As lesbian activists took to the streets, they strived to be as loud as possible, lacing up thick-soled boots that would reverberate their stomps throughout the streets. Thus, Doc Martens became a popular boot in lesbian spaces. In the UK Doc Martens were popular amongst skinheads, who used the colour of their laces, (when ladder laced), to communicate their ideals. Challenging this, Californian punks reinvented the lace code to be anti-fascist, with purple laces being an indicator of homosexuality.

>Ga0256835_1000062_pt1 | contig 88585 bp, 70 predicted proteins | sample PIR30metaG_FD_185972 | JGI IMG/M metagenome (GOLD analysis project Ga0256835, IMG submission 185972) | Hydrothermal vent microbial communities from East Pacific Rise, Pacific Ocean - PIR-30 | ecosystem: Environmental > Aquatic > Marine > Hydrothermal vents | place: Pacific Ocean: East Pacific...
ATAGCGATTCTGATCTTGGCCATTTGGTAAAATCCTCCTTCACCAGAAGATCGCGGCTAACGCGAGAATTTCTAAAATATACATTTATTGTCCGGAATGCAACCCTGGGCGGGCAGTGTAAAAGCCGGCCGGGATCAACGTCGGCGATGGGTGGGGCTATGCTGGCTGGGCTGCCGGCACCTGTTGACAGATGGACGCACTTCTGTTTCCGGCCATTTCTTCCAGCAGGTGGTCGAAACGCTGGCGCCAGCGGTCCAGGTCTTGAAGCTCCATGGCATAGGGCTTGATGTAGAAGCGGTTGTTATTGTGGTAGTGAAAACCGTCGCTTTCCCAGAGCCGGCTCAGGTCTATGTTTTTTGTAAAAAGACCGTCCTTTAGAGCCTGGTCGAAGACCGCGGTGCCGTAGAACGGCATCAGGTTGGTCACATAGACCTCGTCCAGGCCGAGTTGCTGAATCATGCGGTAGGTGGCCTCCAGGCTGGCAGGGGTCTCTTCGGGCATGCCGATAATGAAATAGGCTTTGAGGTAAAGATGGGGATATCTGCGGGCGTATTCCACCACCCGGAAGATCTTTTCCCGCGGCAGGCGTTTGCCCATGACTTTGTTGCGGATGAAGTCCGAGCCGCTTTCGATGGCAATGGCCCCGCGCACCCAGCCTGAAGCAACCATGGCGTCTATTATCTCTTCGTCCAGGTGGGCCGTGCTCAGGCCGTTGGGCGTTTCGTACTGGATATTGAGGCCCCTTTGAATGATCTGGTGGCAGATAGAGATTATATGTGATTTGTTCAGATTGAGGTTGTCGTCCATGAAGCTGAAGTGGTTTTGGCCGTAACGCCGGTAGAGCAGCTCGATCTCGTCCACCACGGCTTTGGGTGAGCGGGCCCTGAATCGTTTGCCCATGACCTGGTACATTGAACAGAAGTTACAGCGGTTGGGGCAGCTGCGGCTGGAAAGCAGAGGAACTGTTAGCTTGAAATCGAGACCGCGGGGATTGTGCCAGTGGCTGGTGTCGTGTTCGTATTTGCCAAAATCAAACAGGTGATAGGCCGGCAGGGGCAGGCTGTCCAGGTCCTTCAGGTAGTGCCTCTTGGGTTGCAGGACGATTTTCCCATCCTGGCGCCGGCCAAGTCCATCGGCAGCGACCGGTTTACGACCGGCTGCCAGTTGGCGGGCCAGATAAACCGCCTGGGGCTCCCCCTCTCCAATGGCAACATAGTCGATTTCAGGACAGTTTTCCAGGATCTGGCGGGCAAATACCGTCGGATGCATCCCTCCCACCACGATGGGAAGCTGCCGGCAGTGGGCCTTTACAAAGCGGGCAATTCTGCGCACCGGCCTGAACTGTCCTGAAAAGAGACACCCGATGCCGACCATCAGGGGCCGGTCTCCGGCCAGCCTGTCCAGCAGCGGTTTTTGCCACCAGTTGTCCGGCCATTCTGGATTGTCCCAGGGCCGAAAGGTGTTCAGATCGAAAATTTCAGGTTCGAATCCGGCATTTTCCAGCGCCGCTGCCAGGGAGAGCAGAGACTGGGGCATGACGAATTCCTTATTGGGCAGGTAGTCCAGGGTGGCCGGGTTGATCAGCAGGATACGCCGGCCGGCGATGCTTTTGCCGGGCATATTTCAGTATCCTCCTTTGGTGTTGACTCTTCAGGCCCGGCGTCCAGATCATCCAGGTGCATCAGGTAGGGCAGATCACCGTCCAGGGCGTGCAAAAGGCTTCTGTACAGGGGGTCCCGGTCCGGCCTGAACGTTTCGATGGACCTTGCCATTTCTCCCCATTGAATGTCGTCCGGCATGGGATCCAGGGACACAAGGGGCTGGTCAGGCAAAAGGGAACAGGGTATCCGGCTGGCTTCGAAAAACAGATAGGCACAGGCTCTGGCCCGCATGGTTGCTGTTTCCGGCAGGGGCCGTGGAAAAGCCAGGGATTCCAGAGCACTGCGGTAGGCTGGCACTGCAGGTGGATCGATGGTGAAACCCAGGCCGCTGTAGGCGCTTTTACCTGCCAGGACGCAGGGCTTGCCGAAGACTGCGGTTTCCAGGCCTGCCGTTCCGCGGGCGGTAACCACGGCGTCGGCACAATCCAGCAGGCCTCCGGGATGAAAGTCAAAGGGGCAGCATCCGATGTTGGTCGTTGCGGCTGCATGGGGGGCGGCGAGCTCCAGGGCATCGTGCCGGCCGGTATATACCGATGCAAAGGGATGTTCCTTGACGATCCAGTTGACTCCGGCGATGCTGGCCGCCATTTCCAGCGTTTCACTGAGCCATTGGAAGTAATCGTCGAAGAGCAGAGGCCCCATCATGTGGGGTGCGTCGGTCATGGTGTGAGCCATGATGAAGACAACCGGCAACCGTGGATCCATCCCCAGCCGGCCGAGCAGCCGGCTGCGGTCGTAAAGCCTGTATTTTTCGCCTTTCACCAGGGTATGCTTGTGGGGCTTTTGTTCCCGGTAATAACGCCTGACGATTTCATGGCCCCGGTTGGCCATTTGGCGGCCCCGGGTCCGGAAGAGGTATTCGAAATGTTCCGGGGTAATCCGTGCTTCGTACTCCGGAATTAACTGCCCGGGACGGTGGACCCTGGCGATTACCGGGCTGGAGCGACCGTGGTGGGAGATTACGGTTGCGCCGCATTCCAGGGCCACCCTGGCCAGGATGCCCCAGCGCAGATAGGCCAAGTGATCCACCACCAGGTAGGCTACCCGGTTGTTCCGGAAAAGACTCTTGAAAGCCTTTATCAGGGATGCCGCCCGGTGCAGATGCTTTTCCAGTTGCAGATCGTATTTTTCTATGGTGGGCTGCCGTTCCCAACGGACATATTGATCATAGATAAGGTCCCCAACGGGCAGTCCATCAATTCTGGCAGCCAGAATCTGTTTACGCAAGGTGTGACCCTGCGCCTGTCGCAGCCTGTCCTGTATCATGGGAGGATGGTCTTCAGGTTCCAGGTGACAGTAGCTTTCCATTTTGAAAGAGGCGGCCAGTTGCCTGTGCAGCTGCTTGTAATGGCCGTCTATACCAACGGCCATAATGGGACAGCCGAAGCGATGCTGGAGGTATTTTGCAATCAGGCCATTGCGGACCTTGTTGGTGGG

As time moved on, people dressed more conservative again. The 1980s turned away from the bright peacock revolution and its bright prints. Butch fashion was not a copy of men’s, rather it evolved from the masculine dressed women of the early 20th century. Feminist buttons, bandanas, and vests were lesbian staples, and I would argue, are still to this day. Club Kids was a subculture of the drag community that experimented with fashion as an art form. They wore shocking costumes and makeup that aimed to distort their bodies and present themselves as art pieces. This culture thrived in New York in the 80s and 90s and grew into a fashion-forward movement among queer youth. Club Kids married sci-fi to haute couture, circus clowns to punks, horror to decadence. Gender fluid and non-binary identities thrived in this scene as all gender roles and stereotypes were left at the door.